Out of 173 countries, Malta has the 23rd highest rate of death from dementia. Maltese with dementia are dying earlier. We need to look at both emerging new research and historical research to understand why this might be happening. Unfortunately, we do not have data from Malta, so we have to look elsewhere for some indication to what is happening.
In 2015 in a French study, Clément Pimouguet and his colleagues reported that people with dementia who had consulted a specialist at the start of their disease died earlier than those who only saw their general practitioner.
They also found that there was no difference between participants who visited their GP and those who did nothing. We know that there are no drugs to cure dementia. We also know that some drugs are dangerous. It seems we do not have any medication for dementia that is both effective and safe. In fact, all evidence points to dementia medication as being ineffective and, in most cases, dangerous – a conclusion that was arrived at in a 2014 study by two Dartmouth University professors, Steven Woloshin and Lisa Schwartz, reporting for Consumer Reports.
In addition to the costs of dementia medication – ranging on average from €177 to €400 a month – there was not one drug they could recommend. Not one. From this information, we can see how a specialist might prescribe drugs that become progressively dangerous as the disease progresses. And this is exactly what we find.
A lack of follow-up by the specialist was one of the reasons given for the higher rate of death. Could it be that after the initial consultation with the specialist, who prescribes some strong medication, there is no follow-up and the medication becomes inappropriate with time?
In 2017, Paula Rochon and Jeremy Matlow and colleagues in Toronto, Ontario, reported that half of 2,998 nursing home residents with dementia were still getting questionable medication in their last year of life. These medications might have had some benefit at the early stages of the disease but they were definitely having a negative effect on the well-being of these confused patients. Regular review of medications taken by patients with dementia will help to ensure that they are appropriate and not dangerous. It is likely, therefore, that too much, and inappropriate, medication is a culprit.
A specialist might prescribe drugs tht become progressively dangerous as the disease progresses
In France only the specialist can prescribe drugs for dementia and when the diagnosis is vascular dementia these drugs are not to be prescribed. So, if the argument is that it is these anti-dementia drugs that are killing off patients, then we should find that vascular dementia patients benefit from seeing a specialist.
Amelie Bruandet, with the University of Lille, France and her colleagues, found that with vascular dementia, the shorter the delay between first symptoms and first visit, the longer patients survived. It seems that these patients do better because specialists are not prescribing dangerous medications that are killing dementia patients earlier.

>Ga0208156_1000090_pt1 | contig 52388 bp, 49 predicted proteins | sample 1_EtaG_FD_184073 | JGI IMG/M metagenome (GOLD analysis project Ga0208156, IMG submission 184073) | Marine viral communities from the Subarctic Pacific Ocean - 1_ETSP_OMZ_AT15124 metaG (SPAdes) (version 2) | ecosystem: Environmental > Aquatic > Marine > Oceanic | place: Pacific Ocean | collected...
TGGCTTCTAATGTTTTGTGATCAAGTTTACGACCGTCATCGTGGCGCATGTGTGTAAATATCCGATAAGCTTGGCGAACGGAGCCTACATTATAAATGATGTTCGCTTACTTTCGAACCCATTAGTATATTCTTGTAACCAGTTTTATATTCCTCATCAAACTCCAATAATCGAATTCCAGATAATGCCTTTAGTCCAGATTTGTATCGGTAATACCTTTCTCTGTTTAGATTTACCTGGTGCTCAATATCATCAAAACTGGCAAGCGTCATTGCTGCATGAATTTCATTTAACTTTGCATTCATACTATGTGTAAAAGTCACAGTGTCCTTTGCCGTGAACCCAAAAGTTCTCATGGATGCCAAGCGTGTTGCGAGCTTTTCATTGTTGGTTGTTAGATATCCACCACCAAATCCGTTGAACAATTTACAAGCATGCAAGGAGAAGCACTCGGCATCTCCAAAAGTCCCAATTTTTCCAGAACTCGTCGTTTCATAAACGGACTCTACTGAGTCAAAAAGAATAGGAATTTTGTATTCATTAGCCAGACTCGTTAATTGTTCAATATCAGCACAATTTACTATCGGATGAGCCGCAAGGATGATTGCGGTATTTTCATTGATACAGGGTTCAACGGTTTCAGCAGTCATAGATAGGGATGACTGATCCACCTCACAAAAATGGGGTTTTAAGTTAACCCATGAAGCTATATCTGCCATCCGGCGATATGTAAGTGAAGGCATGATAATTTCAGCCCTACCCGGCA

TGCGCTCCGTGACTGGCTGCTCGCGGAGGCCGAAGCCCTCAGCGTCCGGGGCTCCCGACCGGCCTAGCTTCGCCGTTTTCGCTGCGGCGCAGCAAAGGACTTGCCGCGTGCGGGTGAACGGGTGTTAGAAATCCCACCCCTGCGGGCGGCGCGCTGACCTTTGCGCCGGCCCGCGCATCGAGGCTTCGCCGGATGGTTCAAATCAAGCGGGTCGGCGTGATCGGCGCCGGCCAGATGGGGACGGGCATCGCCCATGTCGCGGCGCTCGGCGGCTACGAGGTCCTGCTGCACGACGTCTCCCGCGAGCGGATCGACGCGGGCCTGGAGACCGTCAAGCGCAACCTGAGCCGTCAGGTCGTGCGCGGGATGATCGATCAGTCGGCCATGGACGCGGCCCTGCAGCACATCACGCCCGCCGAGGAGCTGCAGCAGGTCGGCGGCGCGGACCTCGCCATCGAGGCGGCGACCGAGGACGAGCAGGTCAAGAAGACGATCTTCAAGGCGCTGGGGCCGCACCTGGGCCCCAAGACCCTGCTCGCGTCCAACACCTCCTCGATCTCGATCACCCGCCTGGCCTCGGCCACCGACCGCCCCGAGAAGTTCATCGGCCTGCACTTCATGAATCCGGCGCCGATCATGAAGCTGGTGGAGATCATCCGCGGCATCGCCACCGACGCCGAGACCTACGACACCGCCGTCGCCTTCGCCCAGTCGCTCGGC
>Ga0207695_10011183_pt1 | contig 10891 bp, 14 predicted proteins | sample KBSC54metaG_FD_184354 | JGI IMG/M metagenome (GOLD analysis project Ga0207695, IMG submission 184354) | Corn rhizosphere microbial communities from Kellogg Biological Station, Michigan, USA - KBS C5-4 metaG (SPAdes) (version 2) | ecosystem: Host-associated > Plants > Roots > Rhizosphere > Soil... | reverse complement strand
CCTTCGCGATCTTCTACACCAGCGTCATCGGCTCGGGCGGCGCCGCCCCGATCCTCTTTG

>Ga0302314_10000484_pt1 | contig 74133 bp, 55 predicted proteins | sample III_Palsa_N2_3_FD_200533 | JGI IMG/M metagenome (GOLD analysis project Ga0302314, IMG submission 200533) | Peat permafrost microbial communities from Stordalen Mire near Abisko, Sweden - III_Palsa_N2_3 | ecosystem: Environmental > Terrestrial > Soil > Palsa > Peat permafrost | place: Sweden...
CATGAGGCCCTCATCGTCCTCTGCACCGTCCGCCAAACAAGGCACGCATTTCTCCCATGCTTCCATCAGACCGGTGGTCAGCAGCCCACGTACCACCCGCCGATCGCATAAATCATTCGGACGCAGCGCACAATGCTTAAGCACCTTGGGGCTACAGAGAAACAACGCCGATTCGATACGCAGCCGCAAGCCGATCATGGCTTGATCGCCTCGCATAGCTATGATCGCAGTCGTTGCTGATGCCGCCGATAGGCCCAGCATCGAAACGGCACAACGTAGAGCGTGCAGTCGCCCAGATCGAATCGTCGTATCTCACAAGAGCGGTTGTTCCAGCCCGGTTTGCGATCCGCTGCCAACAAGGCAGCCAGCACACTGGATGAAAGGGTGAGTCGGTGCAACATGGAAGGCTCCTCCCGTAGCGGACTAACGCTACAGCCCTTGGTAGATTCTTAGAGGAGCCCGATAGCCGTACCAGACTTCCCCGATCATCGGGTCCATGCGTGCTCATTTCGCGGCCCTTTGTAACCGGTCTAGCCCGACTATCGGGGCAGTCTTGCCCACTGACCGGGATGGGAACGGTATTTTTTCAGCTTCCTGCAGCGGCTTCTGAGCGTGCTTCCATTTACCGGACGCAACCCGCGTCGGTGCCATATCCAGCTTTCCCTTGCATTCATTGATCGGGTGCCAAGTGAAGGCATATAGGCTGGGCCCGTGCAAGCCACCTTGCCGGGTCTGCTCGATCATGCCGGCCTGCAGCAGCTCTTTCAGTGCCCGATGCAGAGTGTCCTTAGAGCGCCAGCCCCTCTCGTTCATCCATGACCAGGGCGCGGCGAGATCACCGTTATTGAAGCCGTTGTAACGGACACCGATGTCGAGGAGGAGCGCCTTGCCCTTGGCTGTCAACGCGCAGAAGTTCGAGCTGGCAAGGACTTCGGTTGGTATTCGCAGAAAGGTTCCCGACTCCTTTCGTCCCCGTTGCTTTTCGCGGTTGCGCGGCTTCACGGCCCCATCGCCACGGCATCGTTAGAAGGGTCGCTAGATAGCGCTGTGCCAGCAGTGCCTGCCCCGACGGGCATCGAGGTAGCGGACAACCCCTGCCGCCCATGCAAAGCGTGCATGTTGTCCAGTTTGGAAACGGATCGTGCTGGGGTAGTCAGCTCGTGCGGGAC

The logical assessment would be that since physicians have no medication to provide for patients with dementia, then, following the Hippocratic Oath and ‘first, do no harm’, no medication should be prescribed.
But a 2015 study of elderly patients showed that drugs being prescribed show evidence of increasing dementia. Sometimes this medication is given for non-life-threatening disease, such as an overactive bladder.
Christian Meyer from the University Medical Centre Hamburg–Eppendorf in Germany and his colleagues reported that more than one in three older Americans with an overactive bladder are prescribed with oxybutynin. Despite the established link between this drug and dementia, we seem to be over-prescribing medication for older patients. And we have seen this in our medical history.
In 2016, psychiatrists Patrick Lemoine and Boris Cyrulnik, with the University of Toulon, wrote a chapter in a French book entitled The Crazy History of Crazy Ideas in Psychiatry. From hundreds of examples, one of the weirdest is the practice of infecting patients with malaria to cure dementia. And it worked.
However, this type of dementia was brought about by syphilis, a sexually transmitted disease. In its late stages of the disease the bacteria eat away at your brain, causing dementia-like symptoms, called neurosyphilis. Before Penicillin was invented neurosyphillis was very common in hospitals. So much so that most cases in psychiatric wards at the time were due to late-stage syphilis. Alois Alzheimer’s specialty was in syphilis before defining Alzheimer’s disease.
After being infected with malaria, patients develop an extremely high fever that would kill the syphilis bacteria. Unfortunately, the malaria itself would eventually kill off the patient.
There is a need to address the cure for dementia now, as much as we did a hundred years ago. Careful periodic assessment of the prescriptions would ensure that we are not adding to the patient’s problems. Early death might be paved with good intentions, but it remains bad medicine.
Mario Garrett was born in Malta and is currently a professor of gerontology at San Diego State University in California, US.